- Component Attachments– Using magnets for display component attachments is also a way to save time and money. For example, attaching ancillary components like a brochure holder using magnets elimnates attachment hardware and installation time. The example shown below is an acrylic display we made for Hanky Panky. We embedded small magnets in the top of the display and in the header. It proved to be a clean, cost-effective way to be able to remove the header for shipping so it could ship safely in a smaller box, and it was easy to add to the top of the display in a second.
- Magnetic Doors– This admittedly is nothing new, but using magnetic latches on doors is practical and cost-effective. There are lots of applications for this such as cabinet doors, rear panel access doors on displays that contain digital media players or LED lighting, and other types of doors like the one we made on the Knesko Skin poolside cart below.
- Levitating displays– Although far less common, levitating displays can help grab shopper attention. The invisible magnetic field works to suspend a smaller platform in the air above a base similar to the visual below. It’s easy to place a product on the levitating platform to create an intriguing display that defies gravity.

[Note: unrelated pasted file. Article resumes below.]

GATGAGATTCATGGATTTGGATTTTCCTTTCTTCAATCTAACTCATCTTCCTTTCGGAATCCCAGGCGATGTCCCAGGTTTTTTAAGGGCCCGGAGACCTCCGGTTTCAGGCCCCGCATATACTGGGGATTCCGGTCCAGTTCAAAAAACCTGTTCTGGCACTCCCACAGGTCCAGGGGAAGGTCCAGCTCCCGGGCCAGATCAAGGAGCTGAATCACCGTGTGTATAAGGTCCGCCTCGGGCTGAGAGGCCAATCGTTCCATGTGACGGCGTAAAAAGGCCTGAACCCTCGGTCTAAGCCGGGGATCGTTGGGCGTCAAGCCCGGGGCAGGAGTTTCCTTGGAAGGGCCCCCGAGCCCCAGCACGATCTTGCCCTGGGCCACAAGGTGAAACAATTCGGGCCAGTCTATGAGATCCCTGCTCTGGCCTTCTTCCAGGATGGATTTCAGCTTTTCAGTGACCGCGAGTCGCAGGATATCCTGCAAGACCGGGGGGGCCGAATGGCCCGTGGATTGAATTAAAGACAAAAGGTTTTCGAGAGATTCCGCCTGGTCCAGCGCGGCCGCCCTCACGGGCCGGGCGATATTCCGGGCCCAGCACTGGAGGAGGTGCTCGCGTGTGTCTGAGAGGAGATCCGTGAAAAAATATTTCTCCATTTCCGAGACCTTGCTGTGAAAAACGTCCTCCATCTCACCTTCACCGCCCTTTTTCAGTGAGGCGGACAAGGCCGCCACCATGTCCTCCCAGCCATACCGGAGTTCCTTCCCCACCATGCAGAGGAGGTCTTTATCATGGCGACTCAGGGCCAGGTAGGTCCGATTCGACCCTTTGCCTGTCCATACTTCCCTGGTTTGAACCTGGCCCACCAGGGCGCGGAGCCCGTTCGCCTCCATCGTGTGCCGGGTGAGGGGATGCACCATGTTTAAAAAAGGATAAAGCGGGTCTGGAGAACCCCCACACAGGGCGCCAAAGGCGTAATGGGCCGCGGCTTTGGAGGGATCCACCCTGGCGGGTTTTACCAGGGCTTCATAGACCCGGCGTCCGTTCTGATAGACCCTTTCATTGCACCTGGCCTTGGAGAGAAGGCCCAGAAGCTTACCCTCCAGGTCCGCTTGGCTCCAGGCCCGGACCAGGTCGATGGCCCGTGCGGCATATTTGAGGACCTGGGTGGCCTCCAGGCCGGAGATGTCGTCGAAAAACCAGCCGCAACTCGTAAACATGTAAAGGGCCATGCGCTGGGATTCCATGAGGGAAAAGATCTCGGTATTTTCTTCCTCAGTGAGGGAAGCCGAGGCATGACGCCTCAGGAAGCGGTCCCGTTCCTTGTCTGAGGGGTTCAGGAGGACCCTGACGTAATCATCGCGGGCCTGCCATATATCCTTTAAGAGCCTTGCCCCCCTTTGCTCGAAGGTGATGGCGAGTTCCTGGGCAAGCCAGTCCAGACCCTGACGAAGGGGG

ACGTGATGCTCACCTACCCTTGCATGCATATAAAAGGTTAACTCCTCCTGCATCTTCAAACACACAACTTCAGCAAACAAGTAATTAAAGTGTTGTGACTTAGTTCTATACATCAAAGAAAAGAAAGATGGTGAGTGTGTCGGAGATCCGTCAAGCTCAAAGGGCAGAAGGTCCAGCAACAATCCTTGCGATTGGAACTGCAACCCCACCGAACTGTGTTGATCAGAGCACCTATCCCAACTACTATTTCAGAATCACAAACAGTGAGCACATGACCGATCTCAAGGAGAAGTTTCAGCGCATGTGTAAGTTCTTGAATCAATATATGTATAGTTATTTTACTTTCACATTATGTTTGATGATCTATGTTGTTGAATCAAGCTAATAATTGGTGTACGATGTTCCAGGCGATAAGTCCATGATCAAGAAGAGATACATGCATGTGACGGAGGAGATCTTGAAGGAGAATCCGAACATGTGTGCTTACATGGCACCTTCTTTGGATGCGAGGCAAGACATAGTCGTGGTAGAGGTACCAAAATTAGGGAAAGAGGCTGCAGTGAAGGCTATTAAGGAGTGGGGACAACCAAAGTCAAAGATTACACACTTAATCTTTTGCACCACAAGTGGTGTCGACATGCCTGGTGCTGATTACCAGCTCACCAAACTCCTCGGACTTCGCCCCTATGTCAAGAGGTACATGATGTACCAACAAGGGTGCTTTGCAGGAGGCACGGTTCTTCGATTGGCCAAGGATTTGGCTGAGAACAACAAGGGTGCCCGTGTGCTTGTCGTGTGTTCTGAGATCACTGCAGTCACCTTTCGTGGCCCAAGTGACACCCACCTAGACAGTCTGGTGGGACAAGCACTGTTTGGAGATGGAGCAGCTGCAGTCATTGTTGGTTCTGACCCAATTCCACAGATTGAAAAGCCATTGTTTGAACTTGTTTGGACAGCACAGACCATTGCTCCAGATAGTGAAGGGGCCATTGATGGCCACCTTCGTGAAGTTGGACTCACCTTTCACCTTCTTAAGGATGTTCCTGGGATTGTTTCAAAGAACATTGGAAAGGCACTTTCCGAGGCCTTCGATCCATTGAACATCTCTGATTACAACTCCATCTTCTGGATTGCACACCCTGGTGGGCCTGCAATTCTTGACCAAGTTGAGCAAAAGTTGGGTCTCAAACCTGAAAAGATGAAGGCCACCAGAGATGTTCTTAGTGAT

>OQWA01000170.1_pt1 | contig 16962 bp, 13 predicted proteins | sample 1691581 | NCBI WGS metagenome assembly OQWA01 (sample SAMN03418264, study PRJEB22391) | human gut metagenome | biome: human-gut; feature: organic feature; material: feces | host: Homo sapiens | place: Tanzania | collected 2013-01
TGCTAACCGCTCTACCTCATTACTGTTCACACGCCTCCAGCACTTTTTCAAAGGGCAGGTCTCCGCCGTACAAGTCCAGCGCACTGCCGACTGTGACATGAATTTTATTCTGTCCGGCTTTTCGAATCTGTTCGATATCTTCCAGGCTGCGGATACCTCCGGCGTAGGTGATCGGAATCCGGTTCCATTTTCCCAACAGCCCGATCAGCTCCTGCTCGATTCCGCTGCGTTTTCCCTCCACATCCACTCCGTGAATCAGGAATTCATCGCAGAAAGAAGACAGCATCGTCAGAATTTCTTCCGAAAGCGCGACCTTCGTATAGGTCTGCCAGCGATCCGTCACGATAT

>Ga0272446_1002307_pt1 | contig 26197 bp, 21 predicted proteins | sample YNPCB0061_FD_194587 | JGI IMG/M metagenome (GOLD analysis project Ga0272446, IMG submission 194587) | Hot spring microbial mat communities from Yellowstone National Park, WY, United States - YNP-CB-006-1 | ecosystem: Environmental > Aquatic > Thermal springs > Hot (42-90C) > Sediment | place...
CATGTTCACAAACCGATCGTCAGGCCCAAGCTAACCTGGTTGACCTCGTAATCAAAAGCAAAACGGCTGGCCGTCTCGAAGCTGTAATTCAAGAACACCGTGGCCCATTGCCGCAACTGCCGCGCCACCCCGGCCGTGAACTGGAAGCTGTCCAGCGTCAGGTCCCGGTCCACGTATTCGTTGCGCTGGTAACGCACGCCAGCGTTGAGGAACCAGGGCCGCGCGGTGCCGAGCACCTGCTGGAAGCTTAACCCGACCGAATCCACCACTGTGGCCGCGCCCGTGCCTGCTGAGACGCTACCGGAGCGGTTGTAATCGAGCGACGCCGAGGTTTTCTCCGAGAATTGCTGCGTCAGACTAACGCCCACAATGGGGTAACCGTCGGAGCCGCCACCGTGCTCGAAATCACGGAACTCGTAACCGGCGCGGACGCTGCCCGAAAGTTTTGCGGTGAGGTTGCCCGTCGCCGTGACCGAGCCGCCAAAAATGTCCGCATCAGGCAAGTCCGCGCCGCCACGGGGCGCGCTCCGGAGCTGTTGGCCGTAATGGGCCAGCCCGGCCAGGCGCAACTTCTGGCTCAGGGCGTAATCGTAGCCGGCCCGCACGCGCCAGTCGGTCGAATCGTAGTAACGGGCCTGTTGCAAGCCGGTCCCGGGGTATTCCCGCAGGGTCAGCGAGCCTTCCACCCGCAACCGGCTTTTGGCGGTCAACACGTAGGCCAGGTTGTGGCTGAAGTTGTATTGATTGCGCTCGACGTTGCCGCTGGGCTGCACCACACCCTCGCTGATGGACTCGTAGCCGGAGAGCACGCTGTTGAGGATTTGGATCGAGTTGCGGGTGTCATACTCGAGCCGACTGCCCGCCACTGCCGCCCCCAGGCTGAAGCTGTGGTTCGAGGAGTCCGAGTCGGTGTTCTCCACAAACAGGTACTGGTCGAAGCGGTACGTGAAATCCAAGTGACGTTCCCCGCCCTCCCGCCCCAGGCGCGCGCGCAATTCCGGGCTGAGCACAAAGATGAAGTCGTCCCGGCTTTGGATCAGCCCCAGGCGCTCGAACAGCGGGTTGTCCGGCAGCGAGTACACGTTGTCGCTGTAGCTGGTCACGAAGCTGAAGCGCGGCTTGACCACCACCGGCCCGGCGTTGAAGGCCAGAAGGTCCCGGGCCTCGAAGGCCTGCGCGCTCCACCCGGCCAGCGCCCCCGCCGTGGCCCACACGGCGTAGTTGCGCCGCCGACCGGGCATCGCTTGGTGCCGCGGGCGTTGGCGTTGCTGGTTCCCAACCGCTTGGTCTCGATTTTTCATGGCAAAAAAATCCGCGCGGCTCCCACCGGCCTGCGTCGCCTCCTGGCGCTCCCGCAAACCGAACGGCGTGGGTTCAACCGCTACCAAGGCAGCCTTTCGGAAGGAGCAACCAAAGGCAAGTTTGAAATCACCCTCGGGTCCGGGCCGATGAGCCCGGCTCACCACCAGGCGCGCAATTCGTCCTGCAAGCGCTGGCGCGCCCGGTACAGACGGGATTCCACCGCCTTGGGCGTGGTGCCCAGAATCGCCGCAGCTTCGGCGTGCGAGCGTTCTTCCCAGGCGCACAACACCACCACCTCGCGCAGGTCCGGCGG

As an example, we created the base with a lighted laser-cut logo and levitating product platform for Monogram.
There are lots of practical and cost-effective ways to leverage the magic of magnets in POP display. Consider incorporating them into your next POP display design.
Jim Hollen is the owner and President of RICH LTD. (www.richltd.com), a 35+ year-old California-based point-of-purchase display, retail store fixture, and merchandising solutions firm which has been named among the Top 50 U.S. POP display companies for 9 consecutive years. A former management consultant with McKinsey & Co. and graduate of Stanford Business School, Jim Hollen has served more than 3000 brands and retailers over more than 20 years and has authored nearly 500 blogs and e-Books on a wide range of topics related to POP displays, store fixtures, and retail merchandising.
Jim has been to China more than 50 times and has worked directly with more than 30 factories in Asia across a broad range of material categories, including metal, wood, acrylic, injection molded and vacuum formed plastic, corrugated, glass, LED lighting, digital media player, and more. Jim Hollen also oversees RICH LTD.’s domestic manufacturing operation and has experience manufacturing, sourcing, and importing from numerous Asian countries as well as Vietnam and Mexico.
His experience working with brands and retailers spans more than 25 industries such as food and beverage, apparel, consumer electronics, cosmetics/beauty, sporting goods, automotive, pet, gifts and souvenirs, toys, wine and spirits, home improvement, jewelry, eyewear, footwear, consumer products, mass market retail, specialty retail, convenience stores, and numerous other product/retailer categories.